MASERU — The Central Bank of Lesotho (CBL) says it will next month introduce three and five-year treasury bonds in a bid to develop the capital market.
The treasury bonds will be introduced to the market on September 15.
A bond is a marketable, fixed interest government debt security considered a safe form of investment.
Governments and large corporations often use bonds to borrow cheaply from the public.
The bonds are initially sold through auction and after that they can be sold on the secondary market.
This is the first time that the government of Lesotho is introducing treasury bonds that are attractive because of their low risk.
The government says it expects to raise about M250 million from the domestic market by the end of the year.
The money will be used to finance the government’s budgetary deficit which had by June risen to 26 percent up from the initial 8.8 percent that was forecast in the first quarter.
The central bank said the bonds will be issued in two batches in equal amounts of M125 million in September and November.
The CBL director of financial markets, `Mathabo Makenete, said the introduction of treasury bonds will help stimulate the local money market.
“The purpose of introducing treasury bonds is to develop the domestic capital market and to provide a benchmark for long-term financing,” she said.
Makenete said bonds were a long-term investment facility which will require people to place their investments for the long term while providing domestic financing for government budgetary purposes.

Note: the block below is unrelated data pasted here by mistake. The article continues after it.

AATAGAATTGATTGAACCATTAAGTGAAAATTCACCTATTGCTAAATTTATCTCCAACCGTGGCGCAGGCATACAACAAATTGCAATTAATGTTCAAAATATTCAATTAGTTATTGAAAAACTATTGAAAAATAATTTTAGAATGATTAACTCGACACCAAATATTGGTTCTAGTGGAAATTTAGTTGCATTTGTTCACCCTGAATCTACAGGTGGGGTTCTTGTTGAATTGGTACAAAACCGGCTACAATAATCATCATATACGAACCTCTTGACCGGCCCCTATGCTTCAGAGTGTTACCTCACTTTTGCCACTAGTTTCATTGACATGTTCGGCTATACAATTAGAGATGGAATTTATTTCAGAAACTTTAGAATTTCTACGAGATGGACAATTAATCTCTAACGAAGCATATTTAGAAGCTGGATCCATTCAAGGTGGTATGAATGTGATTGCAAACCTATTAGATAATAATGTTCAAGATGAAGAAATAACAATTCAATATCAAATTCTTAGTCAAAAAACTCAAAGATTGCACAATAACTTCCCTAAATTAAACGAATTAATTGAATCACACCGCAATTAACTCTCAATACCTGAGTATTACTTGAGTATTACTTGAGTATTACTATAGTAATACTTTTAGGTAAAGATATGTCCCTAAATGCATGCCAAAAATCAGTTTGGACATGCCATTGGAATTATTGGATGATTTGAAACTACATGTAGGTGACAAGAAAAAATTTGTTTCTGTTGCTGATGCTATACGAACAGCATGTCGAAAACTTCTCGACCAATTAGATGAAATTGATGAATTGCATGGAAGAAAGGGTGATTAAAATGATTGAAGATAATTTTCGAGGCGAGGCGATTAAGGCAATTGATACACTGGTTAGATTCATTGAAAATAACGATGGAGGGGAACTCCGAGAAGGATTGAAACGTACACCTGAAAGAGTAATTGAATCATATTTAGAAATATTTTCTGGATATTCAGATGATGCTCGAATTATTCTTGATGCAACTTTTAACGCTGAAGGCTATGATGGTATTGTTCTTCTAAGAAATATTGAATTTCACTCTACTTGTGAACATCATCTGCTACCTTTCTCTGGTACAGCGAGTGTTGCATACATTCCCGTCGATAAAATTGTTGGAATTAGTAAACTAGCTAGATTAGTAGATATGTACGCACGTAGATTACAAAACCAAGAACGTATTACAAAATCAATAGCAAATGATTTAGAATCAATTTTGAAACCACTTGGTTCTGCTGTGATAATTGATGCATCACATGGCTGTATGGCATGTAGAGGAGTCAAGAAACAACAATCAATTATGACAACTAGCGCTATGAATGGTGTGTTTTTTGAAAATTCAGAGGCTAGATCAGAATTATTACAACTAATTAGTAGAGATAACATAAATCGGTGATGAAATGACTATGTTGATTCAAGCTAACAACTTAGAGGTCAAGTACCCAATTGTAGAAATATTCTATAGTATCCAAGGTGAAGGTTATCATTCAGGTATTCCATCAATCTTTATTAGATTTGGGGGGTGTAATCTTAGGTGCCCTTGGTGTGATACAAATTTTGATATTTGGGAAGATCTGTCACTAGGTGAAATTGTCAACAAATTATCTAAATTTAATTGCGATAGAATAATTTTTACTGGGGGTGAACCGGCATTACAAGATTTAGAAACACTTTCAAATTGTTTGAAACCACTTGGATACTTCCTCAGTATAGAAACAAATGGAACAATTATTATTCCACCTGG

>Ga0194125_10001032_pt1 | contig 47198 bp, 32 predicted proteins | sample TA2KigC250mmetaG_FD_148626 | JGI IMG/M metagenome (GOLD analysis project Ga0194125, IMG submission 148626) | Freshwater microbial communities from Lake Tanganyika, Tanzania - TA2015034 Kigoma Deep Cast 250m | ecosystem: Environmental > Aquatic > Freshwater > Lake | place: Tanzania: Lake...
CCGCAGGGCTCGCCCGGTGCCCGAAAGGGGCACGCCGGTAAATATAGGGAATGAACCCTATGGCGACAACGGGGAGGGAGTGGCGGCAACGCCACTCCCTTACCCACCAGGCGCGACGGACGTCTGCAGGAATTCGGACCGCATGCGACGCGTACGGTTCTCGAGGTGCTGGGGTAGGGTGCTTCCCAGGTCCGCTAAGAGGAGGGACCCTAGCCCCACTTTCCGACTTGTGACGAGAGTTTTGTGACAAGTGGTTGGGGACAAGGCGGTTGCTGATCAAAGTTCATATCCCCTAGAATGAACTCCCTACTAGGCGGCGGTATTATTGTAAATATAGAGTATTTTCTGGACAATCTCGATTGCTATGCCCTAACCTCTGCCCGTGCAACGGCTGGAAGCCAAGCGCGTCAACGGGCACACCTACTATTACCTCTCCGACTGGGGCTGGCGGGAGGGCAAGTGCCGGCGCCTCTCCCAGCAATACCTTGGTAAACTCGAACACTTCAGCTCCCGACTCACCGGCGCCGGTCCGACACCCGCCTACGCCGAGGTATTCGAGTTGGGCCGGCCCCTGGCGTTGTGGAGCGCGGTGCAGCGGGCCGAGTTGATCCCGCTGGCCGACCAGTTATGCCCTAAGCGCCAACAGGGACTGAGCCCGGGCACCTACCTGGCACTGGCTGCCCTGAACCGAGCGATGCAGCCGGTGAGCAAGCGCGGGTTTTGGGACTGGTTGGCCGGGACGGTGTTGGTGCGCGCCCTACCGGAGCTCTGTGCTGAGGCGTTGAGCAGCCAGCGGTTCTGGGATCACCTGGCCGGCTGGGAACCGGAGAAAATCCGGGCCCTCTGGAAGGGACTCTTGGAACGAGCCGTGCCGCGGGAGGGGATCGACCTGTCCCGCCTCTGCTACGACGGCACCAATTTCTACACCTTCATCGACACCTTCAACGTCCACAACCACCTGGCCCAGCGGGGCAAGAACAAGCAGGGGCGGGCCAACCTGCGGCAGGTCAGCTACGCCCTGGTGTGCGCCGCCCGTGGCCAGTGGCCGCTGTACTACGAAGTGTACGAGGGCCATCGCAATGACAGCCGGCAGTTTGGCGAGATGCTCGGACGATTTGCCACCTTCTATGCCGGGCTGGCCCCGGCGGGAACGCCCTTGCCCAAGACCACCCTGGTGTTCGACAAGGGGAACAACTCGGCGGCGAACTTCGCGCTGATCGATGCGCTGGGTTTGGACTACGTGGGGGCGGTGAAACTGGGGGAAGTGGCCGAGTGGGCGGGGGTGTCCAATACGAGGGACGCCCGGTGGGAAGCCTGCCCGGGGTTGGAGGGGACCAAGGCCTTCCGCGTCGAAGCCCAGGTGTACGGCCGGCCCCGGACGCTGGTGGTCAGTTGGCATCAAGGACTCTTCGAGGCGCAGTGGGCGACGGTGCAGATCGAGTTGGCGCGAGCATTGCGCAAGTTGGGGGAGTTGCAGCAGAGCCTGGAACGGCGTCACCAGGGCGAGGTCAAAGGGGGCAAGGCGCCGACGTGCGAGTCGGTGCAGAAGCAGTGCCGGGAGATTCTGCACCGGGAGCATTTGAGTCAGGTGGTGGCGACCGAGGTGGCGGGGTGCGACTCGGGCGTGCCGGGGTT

“The domestic financial market can serve as an alternative for other sources of government revenue such as Sacu receipts, domestic taxes and external debt,” she said.
Receipts from the Southern African Customs Union make up about 60 percent of Lesotho’s government revenue.
In his budget speech earlier this year, Finance Minister Timothy Thahane said the government should look into other sustainable sources of funding.
Makenete said the move by the central bank is also meant to encourage local corporations to issue bonds to fund their expansion programmes.
“The issuing of treasury bonds will also allow the central bank to carry out its mandate of maintaining steady prices,” she said.
The central bank can use bonds to control the amount of money circulating in the economy in a bid to keep a lid on inflation.
The bank said the issuing of treasury bonds will be based on the same system that the CBL uses to issue treasury bills which are short-term investments with maturities of between three and 12 months.
The head of investments and market operations at the central bank, Bohlale Phakoe, said bonds can be bought by private investors and large corporations.
“The money market in Lesotho is at a developed stage. Commercial banks are already offering various money market instruments,” he said.
Phakoe said there will be competitive bids with a minimum investment of M100 000 and non-competitive bids with minimum investments of M5 000.
He said investors can forward their bond applications at four main commercial banks around the country.
“The bonds will be accessible to everyone who has the minimum amounts required. The electronic system that we have introduced requires the use of bank accounts,” Phakoe said.
Bonds are a long-term investment facility but one can disinvest after at least 75 percent of the holding period has passed.
Investors who wish to disinvest can do so by selling to other bond holders.
The central bank will come up with a mechanism to assist in the pricing of bonds or bills in the secondary market.
Phakoe said both treasury bills and bonds can be pledged as collateral in loan agreements with commercial banks.